The plot of the ballet La dame aux camélias is taken from the novel of the same name by Alexandre Dumas fils. The time is the 19th century and the place is Paris.
Act I takes place in the house of Marguerite Gautier – the most charming and desired courtesan in Paris. She suffers from tuberculosis and the incurable disease has left the mark of doom in her thoughts. After a long period of illness, Marguerite makes a big reception on the occasion of her return to the society. Active social parties infatuate her helping her forget about her fatal illness. She enjoys every single moment of her short-lived life. In the heat of the ball, to her introduces himself Armand Duval – a young man from the province studying in Paris and long fallen in love with her from a distance. He amuses her with his youthful naivety by offering her love instead of luxury, but at the same time he fascinates her with his burst of touching admiration and ardent passion. This starts engaging her while growing into a feeling unknown to her up to that moment. Surprisingly, she is visited by Comte de Giray – her patron. Seeing the traces of the splendid ball he is scandalized by her imprudence. She, however, starts caressing him with a disarming femininity and even succeeds to persuade him to support her with new donations.
Act II transports us in the garden of a villa in the environs of Paris. Marguerite has taken Armand with her. They enjoy their shared love far away from the past and from the vanity of the big city. Thanks to the generous support of Comte de Giray, Marguerite has organized the marriage of her friend Nichette with Gustave. All her Paris friends have come to the villa party. Unexpectedly, in Armand’s absence appears Comte de Giray. Marguerite cannot hide her lover from him. In a fit of irritation and jealousy, the count leaves her taking away with him all his presents. Marguerite is shocked. And exactly when she is most desperate and confused, Georges Duval – Armand’s father – visits her. He accuses her unjustly that she was bringing her son to ruins with her luxury. In spite of her assurance that she finances their mutual life, the puritan from the country requests that she leaves Armand in the name of his future career. He persuades her that her status of courtesan is discrediting his son, as well as his entire decent family, in the eyes of society. In the dialogue between them, the father has unexpectedly discovered the power of her feelings for Armand and the nobility of her soul; he has understood that Marguerite’s unusual outer beauty is a reflection of her even more unusual inner beauty. He falls into a strong mental torment, but he overcomes it with his will in order to force from her the promise for which he has come – to leave his son. She promises in the name of her deep love, but at the price of her broken heart. Marguerite leaves a letter for Armand assuring him that he was the love of her life, but she had to leave him. When Armand comes back, Marguerite goes away in a hurry and the letter breaks his heart too.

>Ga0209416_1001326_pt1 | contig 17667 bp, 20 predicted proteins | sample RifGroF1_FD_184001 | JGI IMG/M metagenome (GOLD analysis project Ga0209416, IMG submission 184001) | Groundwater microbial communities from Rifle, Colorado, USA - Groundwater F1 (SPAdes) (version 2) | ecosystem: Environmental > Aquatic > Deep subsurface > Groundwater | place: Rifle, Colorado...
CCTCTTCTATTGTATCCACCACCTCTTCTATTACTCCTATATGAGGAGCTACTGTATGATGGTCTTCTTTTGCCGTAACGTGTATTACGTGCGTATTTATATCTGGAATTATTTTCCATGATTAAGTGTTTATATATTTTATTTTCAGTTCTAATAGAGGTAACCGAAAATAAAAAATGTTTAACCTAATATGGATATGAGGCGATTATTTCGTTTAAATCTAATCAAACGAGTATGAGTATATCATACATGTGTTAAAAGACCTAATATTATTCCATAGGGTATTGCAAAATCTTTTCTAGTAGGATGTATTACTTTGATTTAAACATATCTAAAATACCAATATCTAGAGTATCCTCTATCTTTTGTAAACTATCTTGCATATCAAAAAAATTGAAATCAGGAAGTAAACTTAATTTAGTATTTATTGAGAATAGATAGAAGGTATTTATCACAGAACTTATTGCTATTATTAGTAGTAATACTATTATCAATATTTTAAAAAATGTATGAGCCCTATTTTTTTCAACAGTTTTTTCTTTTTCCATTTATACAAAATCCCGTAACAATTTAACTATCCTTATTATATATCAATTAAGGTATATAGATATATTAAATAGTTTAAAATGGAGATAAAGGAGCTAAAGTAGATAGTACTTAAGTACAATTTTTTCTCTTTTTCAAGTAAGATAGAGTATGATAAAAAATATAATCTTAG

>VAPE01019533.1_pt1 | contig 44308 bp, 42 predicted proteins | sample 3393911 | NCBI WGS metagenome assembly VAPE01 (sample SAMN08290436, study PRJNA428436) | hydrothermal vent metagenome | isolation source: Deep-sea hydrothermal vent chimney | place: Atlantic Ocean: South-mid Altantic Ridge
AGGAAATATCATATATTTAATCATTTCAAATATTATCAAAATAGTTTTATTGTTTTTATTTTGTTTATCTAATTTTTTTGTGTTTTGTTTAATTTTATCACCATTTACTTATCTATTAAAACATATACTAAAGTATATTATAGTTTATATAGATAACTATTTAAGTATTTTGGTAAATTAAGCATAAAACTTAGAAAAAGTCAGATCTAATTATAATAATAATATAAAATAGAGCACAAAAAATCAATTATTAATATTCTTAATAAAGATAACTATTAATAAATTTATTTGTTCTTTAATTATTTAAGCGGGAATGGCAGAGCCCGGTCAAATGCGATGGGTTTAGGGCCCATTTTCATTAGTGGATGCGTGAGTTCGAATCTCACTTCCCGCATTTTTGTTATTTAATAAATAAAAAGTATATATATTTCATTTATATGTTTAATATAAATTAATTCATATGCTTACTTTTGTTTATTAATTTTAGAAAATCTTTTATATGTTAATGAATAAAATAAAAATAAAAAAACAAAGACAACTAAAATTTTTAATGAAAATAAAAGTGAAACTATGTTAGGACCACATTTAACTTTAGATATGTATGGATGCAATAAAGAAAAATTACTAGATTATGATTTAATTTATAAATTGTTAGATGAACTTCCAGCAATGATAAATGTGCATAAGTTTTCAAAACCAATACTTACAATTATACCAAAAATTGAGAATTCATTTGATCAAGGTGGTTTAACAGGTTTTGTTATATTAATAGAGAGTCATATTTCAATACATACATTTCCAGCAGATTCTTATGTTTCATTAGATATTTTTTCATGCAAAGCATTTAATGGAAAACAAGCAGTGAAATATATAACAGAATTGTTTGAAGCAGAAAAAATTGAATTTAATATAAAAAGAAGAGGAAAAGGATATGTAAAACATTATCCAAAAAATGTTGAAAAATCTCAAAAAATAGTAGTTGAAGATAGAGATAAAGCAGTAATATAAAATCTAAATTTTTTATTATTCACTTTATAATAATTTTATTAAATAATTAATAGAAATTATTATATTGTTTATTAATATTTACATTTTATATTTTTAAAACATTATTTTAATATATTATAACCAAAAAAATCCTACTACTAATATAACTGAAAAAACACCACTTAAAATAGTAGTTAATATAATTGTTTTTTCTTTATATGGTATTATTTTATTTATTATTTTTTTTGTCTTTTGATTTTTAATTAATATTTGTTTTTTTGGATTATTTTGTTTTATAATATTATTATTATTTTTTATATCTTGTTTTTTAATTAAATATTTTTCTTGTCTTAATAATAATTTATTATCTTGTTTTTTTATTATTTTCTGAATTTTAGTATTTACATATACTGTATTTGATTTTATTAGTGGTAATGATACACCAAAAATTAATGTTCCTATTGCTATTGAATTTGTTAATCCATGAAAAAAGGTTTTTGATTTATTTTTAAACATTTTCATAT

Act III takes place again in Paris. On the night streets of Paris, Armand is desperately looking for Marguerite among her acquaintances hoping to meet her. This does happen, but she fast escapes from him. In the next scene, the action takes place in the ballroom of the courtesan Olympe. Here is the entire night Paris with all Bohemians and with Baron de Varville in the heat of the dances. Marguerite is again with Comte de Giray. Armand tries desperately to attract her attention. Indulging into an absolute lack of restraint, he provokes her to start a conversation, but, although attesting her grand passion for him, she remains discrete about the reason of their parting. Losing his balance and with a hurt ego, Armand demonstratively throws a wad of banknotes over her as if she was a woman of easy virtue. Marguerite leaves the room. Duval-father who was secretly following every step of his son reacts angrily against his vile act. The conflict between father and son happens in everybody’s presence. Picking up the scattered banknotes the father throws them in the face of his son. The insult has done away with Marguerite in her soul by releasing a new sharp fit of her illness. Everybody has left her – the count and the friends. She has almost surrendered herself to death; she is even as if she already desires it when the repentant Duval-father visits her bringing a letter from his son. Memories rush into her soul making her get up from the bed. She dances in anxious expectation, happily intoxicated with hope. Armand rushes into her room catching her in his arms, but it is already too late...